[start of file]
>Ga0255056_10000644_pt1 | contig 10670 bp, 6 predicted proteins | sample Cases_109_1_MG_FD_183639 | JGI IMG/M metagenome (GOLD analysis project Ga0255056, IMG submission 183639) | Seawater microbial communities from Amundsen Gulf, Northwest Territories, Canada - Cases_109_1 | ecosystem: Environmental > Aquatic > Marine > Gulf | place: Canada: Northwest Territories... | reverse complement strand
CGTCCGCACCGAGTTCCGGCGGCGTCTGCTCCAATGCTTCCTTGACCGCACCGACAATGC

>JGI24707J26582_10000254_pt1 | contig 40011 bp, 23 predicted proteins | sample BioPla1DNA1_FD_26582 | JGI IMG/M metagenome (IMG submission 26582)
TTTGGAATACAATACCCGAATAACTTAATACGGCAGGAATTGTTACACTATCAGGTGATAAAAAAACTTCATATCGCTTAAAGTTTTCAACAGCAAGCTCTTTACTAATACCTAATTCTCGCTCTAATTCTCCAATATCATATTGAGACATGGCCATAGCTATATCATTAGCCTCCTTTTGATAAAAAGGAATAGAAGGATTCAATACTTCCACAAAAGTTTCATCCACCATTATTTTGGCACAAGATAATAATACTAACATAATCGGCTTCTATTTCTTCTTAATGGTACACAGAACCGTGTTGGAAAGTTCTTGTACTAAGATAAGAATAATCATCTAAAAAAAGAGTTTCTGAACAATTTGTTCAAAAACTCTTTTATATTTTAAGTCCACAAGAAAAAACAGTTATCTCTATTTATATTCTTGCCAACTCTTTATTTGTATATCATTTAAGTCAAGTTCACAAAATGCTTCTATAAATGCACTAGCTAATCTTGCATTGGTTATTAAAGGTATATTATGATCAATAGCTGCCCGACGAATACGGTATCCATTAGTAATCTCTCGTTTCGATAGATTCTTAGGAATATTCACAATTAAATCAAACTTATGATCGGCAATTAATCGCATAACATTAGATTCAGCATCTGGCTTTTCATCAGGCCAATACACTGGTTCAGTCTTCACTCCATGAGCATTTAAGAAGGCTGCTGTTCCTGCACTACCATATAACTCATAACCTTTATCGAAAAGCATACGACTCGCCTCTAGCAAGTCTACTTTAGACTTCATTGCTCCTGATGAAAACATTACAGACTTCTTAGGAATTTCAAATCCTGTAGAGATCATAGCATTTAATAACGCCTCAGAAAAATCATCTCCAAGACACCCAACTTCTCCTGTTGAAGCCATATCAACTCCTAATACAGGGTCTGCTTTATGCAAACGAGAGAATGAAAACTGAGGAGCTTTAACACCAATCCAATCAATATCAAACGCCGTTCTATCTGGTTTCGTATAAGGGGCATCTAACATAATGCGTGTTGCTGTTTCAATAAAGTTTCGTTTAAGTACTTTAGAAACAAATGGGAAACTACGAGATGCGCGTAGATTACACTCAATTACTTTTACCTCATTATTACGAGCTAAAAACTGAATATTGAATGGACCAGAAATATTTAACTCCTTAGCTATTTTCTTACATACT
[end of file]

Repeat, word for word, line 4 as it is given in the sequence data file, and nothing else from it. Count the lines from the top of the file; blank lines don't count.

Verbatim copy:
TTTGGAATACAATACCCGAATAACTTAATACGGCAGGAATTGTTACACTATCAGGTGATAAAAAAACTTCATATCGCTTAAAGTTTTCAACAGCAAGCTCTTTACTAATACCTAATTCTCGCTCTAATTCTCCAATATCATATTGAGACATGGCCATAGCTATATCATTAGCCTCCTTTTGATAAAAAGGAATAGAAGGATTCAATACTTCCACAAAAGTTTCATCCACCATTATTTTGGCACAAGATAATAATACTAACATAATCGGCTTCTATTTCTTCTTAATGGTACACAGAACCGTGTTGGAAAGTTCTTGTACTAAGATAAGAATAATCATCTAAAAAAAGAGTTTCTGAACAATTTGTTCAAAAACTCTTTTATATTTTAAGTCCACAAGAAAAAACAGTTATCTCTATTTATATTCTTGCCAACTCTTTATTTGTATATCATTTAAGTCAAGTTCACAAAATGCTTCTATAAATGCACTAGCTAATCTTGCATTGGTTATTAAAGGTATATTATGATCAATAGCTGCCCGACGAATACGGTATCCATTAGTAATCTCTCGTTTCGATAGATTCTTAGGAATATTCACAATTAAATCAAACTTATGATCGGCAATTAATCGCATAACATTAGATTCAGCATCTGGCTTTTCATCAGGCCAATACACTGGTTCAGTCTTCACTCCATGAGCATTTAAGAAGGCTGCTGTTCCTGCACTACCATATAACTCATAACCTTTATCGAAAAGCATACGACTCGCCTCTAGCAAGTCTACTTTAGACTTCATTGCTCCTGATGAAAACATTACAGACTTCTTAGGAATTTCAAATCCTGTAGAGATCATAGCATTTAATAACGCCTCAGAAAAATCATCTCCAAGACACCCAACTTCTCCTGTTGAAGCCATATCAACTCCTAATACAGGGTCTGCTTTATGCAAACGAGAGAATGAAAACTGAGGAGCTTTAACACCAATCCAATCAATATCAAACGCCGTTCTATCTGGTTTCGTATAAGGGGCATCTAACATAATGCGTGTTGCTGTTTCAATAAAGTTTCGTTTAAGTACTTTAGAAACAAATGGGAAACTACGAGATGCGCGTAGATTACACTCAATTACTTTTACCTCATTATTACGAGCTAAAAACTGAATATTGAATGGACCAGAAATATTTAACTCCTTAGCTATTTTCTTACATACT